• The NMBU campus is located in Ås, which is the neighbor town of Ski, and about a 30-minute trip from Oslo. You can easily get from Oslo to Ås either by train or by bus.

    Train from Oslo (Oslo S) to Ås:

    To get to Ås by train, take train L21. The train departs from both Oslo S and from Ski. The end station is Moss, and you should get off at Ås. The train station in Ås is 1.1 km from the BioSpec building (TF fløy3, see the map below). During rush hour, the train leaves every half hour, otherwise it leaves every hour.

    Bus from Oslo Airport (Oslo Lufthavn) to Ås (Korsegården):

    The most effective way to travel directly from the Oslo Airport to NMBU is to take a direct bus to Ås from the airport (Flybussen FB11 to Fredrikstad). The bus leaves at 10 minutes past the hour, approximately every one to two hours (every two hours on Saturday). The bus takes 55 minutes. The FB11 bus station in Korsegården is 2 km from the BioSpec building (TF fløy3, see the map below). If you do not want to walk to the BioSpec building, take bus 510 Drøbak - Frogn vgs. The bus stop is close to the petrol station (bus stop "Brønnerud Skole", see map below). The bus stop in Ås is called “Åsgård skole” (see map below). The bus takes 5 minutes.

    Plan your travel from the airport to Ås online
    Departure station: Oslo Lufthavn 
    Arrival station: Korsegården (first stop)

    Arriving by bus from Oslo Airport
    Arriving by bus from Oslo Airport Photo: Google
  • The BioSpec group is located at NMBU campus, Ås, TF building, wing 3 (TF Fløy 3), second floor (see the map below). Enter the main entrance of TF Fløy3 (Kajaveien 11), go to the second floor, then turn left to the corridor next to the stairs, and then left to the meeting room TF201. Note that TF3 is a separate building from the main TF building (see the map below).


    There is a large parking area at the TF building complex, including in front of TF3 building (see the map below). Pay attention to the marked parking spaces in order to avoid a parking fine. Send us your license plate number in advance in order to register your vehicle in the NMBU’s parking system.

    Address: Kajaveien 11, 1430 Ås, Norway

    Arriving at BioSpec
    Arriving at BioSpec Photo: Google
    NMBU-RealTek (TF building complex)
    NMBU REALTEK (TF building complex) Photo: Google
  • Thon Hotel Ski

    Thon hotel Ski

    When visiting NMBU, the easiest place to stay is at Thon Hotel. Thon hotel is located in Ski, right next to the train station.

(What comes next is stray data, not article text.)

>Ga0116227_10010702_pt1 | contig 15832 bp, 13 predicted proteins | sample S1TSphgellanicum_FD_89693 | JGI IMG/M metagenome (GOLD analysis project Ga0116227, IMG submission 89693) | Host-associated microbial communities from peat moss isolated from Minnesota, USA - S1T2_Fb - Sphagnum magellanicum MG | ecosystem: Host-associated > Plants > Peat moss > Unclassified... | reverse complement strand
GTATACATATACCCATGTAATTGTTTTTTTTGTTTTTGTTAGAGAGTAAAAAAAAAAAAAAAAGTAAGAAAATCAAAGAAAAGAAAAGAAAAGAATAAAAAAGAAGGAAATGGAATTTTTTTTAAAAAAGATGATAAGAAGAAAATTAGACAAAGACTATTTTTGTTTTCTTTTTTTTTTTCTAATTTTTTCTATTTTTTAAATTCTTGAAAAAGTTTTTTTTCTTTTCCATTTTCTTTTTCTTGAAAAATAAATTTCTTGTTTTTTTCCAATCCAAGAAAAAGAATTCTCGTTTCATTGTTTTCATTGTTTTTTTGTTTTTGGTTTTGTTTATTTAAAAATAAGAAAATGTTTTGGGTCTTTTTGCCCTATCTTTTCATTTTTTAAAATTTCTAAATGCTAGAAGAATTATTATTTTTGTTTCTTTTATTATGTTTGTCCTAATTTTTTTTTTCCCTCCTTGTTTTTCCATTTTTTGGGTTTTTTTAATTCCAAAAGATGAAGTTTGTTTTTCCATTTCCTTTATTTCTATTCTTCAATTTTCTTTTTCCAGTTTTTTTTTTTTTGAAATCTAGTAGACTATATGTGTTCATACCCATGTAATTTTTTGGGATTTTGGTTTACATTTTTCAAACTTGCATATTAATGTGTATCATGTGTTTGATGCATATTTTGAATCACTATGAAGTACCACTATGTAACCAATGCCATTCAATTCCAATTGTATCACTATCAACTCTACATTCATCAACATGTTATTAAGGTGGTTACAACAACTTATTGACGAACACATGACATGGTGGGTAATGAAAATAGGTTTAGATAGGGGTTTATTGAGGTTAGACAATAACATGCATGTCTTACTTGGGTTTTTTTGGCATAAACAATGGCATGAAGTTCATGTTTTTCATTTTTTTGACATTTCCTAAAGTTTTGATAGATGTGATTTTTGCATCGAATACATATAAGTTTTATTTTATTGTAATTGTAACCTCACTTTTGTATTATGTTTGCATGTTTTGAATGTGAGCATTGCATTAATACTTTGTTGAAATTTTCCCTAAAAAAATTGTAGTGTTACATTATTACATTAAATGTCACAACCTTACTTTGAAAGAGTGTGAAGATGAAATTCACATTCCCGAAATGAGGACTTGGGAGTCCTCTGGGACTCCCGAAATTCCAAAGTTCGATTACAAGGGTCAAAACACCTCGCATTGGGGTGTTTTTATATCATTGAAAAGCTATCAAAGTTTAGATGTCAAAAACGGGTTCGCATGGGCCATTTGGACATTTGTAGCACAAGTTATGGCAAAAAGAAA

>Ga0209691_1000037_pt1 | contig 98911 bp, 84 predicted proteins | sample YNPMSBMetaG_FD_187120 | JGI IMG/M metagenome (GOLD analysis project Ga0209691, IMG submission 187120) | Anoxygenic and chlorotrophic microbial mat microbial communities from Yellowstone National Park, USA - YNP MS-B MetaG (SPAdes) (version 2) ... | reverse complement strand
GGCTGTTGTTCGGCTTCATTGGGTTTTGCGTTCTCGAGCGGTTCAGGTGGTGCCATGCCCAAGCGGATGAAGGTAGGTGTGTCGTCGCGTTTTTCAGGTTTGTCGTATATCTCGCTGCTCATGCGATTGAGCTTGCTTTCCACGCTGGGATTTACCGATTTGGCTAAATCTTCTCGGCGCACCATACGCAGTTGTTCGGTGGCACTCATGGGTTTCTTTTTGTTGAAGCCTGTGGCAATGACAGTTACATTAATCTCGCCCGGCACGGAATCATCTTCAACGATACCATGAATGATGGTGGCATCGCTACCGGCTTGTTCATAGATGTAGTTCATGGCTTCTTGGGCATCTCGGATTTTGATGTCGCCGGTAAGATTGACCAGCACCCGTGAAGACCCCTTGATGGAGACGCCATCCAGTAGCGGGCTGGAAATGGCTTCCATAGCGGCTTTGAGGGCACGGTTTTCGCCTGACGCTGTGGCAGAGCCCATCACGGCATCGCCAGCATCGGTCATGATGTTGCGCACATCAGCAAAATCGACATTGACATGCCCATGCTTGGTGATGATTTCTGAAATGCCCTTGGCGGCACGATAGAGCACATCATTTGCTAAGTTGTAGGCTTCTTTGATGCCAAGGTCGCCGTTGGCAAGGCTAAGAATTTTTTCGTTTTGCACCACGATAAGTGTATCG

The most effective way to travel to Ski is by taking a plane to Oslo Airport, and from the airport, the fastest and easiest way to get to Ski is by train (approx. 1 h). You have to change train at Oslo central station (Oslo S).

    Train from Oslo Airport (Oslo Lufthavn) to Ski:
    From Oslo Lufthavn to Oslo S: take train R10, R11 or L12.
    From Oslo S to Ski station: take train L2X, L2, L21, L22 or R10.

    Plan your travel from the airport to Ski online:
    Departure station: Oslo Lufthavn
    Arrival station: Ski
    Check railway maps

    Train from Ski to Ås:
    Take train L21 from Ski to Ås. The train station in Ås is 1.1 km from the BioSpec building (TF fløy3, see the map below). From Ski, the trains go every half hour (12 min past and 42 min past every full hour).

    Bus from Ski to Ås:
    Take bus 510 Drøbak-Seiersten. The bus departs right besides Ski train station (bus stop "Ski Stasjon", see the Ski map above) every 10th minute in the morning. The bus stop in Ås is called “Åsgård skole” (see the map below). The bus takes 21 minutes.


    SiÅs offers guest accommodation to researchers, fellows, visitors and others associated to NMBU and the research institutions on Campus Ås. SiÅs’ guest accommodation is located in Utveien 6, approx. 300 m from the TF building. It consists of shared housing and studio apartments. To check for availability, send an e-mail to 

  • Open and free WiFi can be accessed via the “NMBU-guest” net or via “Eduroam” (for members of universities). 

BioSpec summer school logo.

BioSpec summer school

BioSpec Norway, as part of the Norwegian University of Life Sciences, is organising an interdisciplinary summer school for Master and PhD students dedicated to analysis of biological data in infrared spectroscopy.

Read more and sign up for the summer school here